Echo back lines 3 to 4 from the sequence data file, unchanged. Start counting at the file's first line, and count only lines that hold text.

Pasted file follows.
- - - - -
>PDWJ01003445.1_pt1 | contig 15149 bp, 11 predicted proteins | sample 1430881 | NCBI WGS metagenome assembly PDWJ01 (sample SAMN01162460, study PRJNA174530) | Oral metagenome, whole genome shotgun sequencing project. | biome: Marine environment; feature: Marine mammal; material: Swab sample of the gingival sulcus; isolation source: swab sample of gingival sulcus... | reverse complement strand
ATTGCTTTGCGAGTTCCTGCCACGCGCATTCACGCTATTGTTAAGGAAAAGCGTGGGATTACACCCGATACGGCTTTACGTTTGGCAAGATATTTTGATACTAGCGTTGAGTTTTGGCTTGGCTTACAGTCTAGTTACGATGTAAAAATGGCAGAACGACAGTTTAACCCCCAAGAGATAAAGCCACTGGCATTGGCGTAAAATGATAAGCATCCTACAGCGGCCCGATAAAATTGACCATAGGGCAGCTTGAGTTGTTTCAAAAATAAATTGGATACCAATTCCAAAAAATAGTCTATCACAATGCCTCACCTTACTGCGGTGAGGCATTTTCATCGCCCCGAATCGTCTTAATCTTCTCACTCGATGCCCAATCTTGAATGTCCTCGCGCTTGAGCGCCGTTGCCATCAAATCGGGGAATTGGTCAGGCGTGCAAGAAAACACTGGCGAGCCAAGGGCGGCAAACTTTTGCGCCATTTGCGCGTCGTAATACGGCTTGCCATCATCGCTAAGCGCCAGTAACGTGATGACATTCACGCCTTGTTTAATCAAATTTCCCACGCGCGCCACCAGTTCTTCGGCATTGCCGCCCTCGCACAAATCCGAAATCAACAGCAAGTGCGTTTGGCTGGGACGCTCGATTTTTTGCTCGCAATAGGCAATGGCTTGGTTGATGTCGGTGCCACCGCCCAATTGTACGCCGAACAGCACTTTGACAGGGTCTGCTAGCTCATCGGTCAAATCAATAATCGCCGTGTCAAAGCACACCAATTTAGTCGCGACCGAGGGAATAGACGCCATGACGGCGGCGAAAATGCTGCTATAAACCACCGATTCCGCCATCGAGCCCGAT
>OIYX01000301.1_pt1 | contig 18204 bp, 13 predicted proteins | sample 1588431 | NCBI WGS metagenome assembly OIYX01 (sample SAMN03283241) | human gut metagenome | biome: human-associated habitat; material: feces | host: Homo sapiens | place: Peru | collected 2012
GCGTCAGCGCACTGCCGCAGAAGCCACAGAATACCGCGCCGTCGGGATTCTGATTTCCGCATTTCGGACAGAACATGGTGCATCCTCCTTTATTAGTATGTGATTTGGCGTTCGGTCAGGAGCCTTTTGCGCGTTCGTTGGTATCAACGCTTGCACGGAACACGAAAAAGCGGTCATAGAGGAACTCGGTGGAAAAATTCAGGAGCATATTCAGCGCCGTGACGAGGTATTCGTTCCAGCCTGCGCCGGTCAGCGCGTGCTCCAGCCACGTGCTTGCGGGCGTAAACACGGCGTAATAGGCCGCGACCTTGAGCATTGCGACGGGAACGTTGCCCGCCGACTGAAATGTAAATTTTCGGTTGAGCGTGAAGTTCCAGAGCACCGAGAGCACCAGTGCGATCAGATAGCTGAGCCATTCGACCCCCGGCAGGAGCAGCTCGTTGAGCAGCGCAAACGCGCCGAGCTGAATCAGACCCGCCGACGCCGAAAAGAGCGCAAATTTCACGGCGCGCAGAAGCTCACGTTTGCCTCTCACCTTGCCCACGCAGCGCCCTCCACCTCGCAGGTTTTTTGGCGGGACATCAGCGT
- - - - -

>OIYX01000301.1_pt1 | contig 18204 bp, 13 predicted proteins | sample 1588431 | NCBI WGS metagenome assembly OIYX01 (sample SAMN03283241) | human gut metagenome | biome: human-associated habitat; material: feces | host: Homo sapiens | place: Peru | collected 2012
GCGTCAGCGCACTGCCGCAGAAGCCACAGAATACCGCGCCGTCGGGATTCTGATTTCCGCATTTCGGACAGAACATGGTGCATCCTCCTTTATTAGTATGTGATTTGGCGTTCGGTCAGGAGCCTTTTGCGCGTTCGTTGGTATCAACGCTTGCACGGAACACGAAAAAGCGGTCATAGAGGAACTCGGTGGAAAAATTCAGGAGCATATTCAGCGCCGTGACGAGGTATTCGTTCCAGCCTGCGCCGGTCAGCGCGTGCTCCAGCCACGTGCTTGCGGGCGTAAACACGGCGTAATAGGCCGCGACCTTGAGCATTGCGACGGGAACGTTGCCCGCCGACTGAAATGTAAATTTTCGGTTGAGCGTGAAGTTCCAGAGCACCGAGAGCACCAGTGCGATCAGATAGCTGAGCCATTCGACCCCCGGCAGGAGCAGCTCGTTGAGCAGCGCAAACGCGCCGAGCTGAATCAGACCCGCCGACGCCGAAAAGAGCGCAAATTTCACGGCGCGCAGAAGCTCACGTTTGCCTCTCACCTTGCCCACGCAGCGCCCTCCACCTCGCAGGTTTTTTGGCGGGACATCAGCGT